Passion Blog #1: The Cure to Everything is Coldplay

Ever since I was young, music has always been a go-to “escape” for me.  Putting on one of my favorite albums allows me to step outside of the real world and have my responsibilities disappear for a bit.  My comfort artist for the LONGEST time has been Coldplay, led by the ever-talented Chris Martin.  Over the years, Coldplay has put out albums that have shaped both my personality and my ever-growing music tastes, and their newest album is no exception.

Sure, I get plenty of eye-rolls and scoffs when I mention Coldplay in conversation, but some of their albums are works of art.  This band has given me some of my favorite memories that I will cherish forever (I even have a tattoo dedicated to them).  For this post, I will be looking into Coldplay’s 2019 release ‘Everyday Life’ and giving you a rundown on why this album is pure genius. 

Album cover. Photo courtesy of Wikipedia.

First off, Coldplay released this album after years of saying their days of new releases were over.  I was heartbroken, but to my surprise, this album dropped on November 22, 2019.  All of Coldplay’s albums have their ‘quirks,’ but this record’s best feature are the political undertones that resonate throughout different tracks.

Take ‘Trouble in Town’ for example.  The entire song is an illusion to non-White people being persecuted across the world.  At the 2:20 mark, the band includes a real interlude that features African-Americans being harassed by a white police officer.  You hear the entire dialogue, including the profanity that the officer throws in their faces (censored in this video, but I highly encourage you to listen to the official track).  The music escalates into crashing drums, haunting chords, and as a listener, you can feel the tension Coldplay wants fans to understand.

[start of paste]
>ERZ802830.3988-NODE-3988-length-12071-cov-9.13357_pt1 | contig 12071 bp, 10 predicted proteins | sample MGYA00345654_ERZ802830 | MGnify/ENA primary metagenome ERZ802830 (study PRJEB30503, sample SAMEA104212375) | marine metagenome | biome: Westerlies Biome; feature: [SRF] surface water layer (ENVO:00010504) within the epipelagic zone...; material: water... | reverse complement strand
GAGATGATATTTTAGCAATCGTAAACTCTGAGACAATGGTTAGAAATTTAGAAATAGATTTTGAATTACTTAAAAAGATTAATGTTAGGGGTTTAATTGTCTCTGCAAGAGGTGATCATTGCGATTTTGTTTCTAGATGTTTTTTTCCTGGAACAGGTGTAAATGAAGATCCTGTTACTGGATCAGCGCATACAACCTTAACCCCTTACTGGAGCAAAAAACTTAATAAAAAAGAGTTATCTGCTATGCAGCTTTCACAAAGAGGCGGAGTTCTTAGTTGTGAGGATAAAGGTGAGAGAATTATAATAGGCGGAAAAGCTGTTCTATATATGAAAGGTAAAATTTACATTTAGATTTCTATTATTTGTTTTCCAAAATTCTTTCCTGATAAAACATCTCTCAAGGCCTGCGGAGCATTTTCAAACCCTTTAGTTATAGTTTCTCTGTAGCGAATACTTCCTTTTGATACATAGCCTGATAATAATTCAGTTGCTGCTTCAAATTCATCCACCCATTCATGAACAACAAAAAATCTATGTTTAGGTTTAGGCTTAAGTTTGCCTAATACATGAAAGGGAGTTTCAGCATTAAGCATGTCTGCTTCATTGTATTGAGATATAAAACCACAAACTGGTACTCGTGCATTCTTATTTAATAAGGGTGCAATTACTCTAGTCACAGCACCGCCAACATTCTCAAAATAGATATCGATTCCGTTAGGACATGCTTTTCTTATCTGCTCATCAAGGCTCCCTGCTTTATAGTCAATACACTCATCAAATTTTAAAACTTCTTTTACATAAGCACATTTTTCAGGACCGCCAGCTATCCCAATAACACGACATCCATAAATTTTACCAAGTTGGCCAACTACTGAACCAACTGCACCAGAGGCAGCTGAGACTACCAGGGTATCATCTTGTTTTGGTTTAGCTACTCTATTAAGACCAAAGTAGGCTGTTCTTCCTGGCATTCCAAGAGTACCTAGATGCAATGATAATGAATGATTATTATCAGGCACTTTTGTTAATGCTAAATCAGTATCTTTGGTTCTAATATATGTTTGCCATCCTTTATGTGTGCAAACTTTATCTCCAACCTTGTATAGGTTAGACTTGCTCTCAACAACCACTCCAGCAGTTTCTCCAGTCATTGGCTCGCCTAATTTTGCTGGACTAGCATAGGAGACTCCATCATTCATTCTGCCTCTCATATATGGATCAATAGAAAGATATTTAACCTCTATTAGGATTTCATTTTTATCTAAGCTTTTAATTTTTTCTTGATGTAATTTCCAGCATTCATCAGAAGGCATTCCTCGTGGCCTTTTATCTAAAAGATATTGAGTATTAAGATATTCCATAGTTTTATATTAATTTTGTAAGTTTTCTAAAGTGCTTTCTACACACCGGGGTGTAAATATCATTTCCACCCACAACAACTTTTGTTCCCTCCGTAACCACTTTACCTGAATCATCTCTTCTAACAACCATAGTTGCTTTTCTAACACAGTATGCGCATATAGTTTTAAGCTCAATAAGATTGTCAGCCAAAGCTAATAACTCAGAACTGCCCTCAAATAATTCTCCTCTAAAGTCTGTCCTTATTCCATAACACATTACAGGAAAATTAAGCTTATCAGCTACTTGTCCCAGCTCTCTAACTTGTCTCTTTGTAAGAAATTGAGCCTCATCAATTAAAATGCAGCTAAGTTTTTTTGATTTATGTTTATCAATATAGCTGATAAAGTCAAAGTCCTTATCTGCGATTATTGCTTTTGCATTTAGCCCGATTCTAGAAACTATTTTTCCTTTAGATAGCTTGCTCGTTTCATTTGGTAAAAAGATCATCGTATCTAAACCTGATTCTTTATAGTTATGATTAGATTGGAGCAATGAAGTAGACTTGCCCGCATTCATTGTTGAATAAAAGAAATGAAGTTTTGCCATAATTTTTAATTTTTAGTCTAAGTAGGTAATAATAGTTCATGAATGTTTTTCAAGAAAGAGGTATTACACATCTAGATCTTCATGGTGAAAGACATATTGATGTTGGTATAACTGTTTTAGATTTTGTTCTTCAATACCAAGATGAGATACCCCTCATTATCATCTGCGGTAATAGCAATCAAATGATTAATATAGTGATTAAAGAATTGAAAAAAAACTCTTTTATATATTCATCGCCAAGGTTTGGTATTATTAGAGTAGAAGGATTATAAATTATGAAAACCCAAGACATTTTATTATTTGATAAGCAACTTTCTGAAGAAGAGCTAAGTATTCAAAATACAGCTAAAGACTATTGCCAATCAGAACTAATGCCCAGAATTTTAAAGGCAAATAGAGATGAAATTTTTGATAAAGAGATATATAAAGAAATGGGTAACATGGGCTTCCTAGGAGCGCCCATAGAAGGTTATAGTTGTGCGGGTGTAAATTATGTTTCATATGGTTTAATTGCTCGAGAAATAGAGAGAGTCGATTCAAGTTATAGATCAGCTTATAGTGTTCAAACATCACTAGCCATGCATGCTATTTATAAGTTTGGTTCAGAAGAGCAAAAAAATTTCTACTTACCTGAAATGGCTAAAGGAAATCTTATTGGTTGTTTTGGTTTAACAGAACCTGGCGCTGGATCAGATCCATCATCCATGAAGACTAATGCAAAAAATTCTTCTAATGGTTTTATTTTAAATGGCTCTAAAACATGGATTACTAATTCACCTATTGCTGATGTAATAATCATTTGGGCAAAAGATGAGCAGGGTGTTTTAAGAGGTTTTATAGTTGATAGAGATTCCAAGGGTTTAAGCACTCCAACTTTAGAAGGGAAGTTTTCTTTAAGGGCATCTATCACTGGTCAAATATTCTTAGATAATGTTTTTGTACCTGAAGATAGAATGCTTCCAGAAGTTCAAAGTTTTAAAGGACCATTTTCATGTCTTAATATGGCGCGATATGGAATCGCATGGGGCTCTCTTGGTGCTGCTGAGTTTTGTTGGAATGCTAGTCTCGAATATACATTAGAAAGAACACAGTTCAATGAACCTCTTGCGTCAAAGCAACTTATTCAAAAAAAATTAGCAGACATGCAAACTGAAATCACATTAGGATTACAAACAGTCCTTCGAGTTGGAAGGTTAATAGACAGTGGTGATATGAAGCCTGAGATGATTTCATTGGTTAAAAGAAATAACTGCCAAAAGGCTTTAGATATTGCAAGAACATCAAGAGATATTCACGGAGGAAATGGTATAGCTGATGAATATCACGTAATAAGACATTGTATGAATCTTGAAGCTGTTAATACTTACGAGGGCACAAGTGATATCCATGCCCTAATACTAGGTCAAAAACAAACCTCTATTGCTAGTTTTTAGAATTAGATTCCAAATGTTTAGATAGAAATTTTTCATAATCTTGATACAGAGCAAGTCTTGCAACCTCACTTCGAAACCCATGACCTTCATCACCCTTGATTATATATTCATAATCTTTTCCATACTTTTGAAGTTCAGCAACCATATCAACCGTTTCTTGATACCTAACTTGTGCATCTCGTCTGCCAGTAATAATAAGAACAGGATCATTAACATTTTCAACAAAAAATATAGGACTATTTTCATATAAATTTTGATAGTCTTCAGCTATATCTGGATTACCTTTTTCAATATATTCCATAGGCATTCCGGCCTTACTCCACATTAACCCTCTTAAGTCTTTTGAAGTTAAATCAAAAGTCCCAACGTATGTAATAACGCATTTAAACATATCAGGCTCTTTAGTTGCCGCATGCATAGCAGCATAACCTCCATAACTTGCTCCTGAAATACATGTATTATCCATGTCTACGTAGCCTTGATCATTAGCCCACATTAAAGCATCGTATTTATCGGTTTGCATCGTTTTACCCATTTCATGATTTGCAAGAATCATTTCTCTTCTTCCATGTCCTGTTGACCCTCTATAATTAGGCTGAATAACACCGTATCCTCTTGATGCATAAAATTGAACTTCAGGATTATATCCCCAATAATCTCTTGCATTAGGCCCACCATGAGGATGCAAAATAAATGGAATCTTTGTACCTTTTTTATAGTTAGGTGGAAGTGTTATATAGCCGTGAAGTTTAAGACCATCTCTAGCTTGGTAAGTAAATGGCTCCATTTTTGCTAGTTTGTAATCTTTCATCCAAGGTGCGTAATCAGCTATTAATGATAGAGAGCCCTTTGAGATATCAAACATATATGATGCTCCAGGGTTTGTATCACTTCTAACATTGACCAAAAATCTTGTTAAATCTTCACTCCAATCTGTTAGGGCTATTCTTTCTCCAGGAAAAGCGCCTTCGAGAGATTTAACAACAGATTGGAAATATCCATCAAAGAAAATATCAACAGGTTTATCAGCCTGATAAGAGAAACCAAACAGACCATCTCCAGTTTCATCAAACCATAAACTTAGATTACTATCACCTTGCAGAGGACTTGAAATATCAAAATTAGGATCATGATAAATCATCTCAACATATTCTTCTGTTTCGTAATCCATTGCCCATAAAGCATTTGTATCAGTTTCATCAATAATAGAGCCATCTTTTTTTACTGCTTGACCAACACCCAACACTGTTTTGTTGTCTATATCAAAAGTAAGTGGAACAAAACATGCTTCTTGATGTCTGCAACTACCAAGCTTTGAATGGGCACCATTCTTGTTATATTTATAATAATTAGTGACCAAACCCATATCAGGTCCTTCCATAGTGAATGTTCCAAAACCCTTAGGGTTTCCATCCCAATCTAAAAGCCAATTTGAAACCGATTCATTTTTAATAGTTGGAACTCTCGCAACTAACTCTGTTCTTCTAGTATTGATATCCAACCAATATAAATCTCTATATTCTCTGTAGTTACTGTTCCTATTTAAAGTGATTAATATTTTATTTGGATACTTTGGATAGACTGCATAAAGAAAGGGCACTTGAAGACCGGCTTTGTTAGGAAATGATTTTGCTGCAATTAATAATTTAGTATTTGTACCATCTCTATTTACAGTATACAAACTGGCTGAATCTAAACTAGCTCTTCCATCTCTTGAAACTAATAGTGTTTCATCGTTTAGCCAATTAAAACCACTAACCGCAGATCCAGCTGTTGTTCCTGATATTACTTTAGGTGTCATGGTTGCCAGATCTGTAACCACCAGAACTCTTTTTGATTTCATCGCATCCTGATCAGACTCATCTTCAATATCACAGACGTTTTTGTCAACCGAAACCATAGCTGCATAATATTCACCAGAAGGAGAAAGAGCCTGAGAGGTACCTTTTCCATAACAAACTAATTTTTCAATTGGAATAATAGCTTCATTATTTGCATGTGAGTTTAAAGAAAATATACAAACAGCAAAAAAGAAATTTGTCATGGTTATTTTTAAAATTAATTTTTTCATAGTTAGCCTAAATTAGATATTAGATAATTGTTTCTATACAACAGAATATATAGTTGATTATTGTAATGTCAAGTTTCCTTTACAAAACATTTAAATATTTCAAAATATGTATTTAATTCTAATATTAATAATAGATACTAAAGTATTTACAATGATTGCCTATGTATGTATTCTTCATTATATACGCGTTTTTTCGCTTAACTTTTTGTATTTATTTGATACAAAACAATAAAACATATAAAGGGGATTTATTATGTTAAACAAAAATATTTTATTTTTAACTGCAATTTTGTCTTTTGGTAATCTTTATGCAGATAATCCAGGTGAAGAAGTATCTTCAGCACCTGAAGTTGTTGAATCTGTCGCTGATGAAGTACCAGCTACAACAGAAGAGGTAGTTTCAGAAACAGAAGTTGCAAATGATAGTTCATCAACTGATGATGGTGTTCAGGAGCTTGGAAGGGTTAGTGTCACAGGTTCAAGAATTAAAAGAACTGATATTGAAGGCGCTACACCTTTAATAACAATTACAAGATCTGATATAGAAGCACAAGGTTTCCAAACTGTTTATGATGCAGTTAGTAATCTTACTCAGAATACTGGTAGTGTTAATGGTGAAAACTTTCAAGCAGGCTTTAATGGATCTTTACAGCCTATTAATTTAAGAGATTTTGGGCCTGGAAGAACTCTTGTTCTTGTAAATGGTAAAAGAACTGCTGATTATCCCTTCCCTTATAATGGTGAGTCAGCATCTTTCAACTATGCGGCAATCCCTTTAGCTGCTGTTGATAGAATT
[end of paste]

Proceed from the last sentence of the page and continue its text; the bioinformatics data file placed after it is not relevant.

Audio-only version of “Trouble in Town”.

The Rolling Stone does a wonderful review on the album, saying that the record “transforms the band’s faintly imperial universalism into a diverse, collective one.”  Coldplay even pledged to donate royalties made off of a few tracks to the Innocence Project and the African Children’s Feeding Scheme, which is a remarkable gesture. This new wave of Coldplay shocked some listeners, but as a long-time fan, I was proud of the band for their commitment to calling out injustices.

Coldplay has never been the group to shy away from making a statement.  When I went to their concert back in 2016 (life-changing experience, if I do say so myself), Chris Martin brought out a French flag during the set to pay tribute to those injured in the Nice truck attack.  The band has also performed at several charity and benefit concerts, including One Love Manchester, which honored victims of the Manchester Arena bombing in 2017. 

Chris Martin at the ‘A Head Full of Dreams’ Tour in 2016, displaying the French flag to honor Nice terror attack victims.

Whether you love them or hate them, you cannot deny that Coldplay has produced music that helped shape the music industry.  From ‘Yellow’ and ‘Fix You’ to the politically-charged songs on ‘Everyday Life,’ the band continues to challenge the status quo and spark controversy, and I, for one, absolutely love it.

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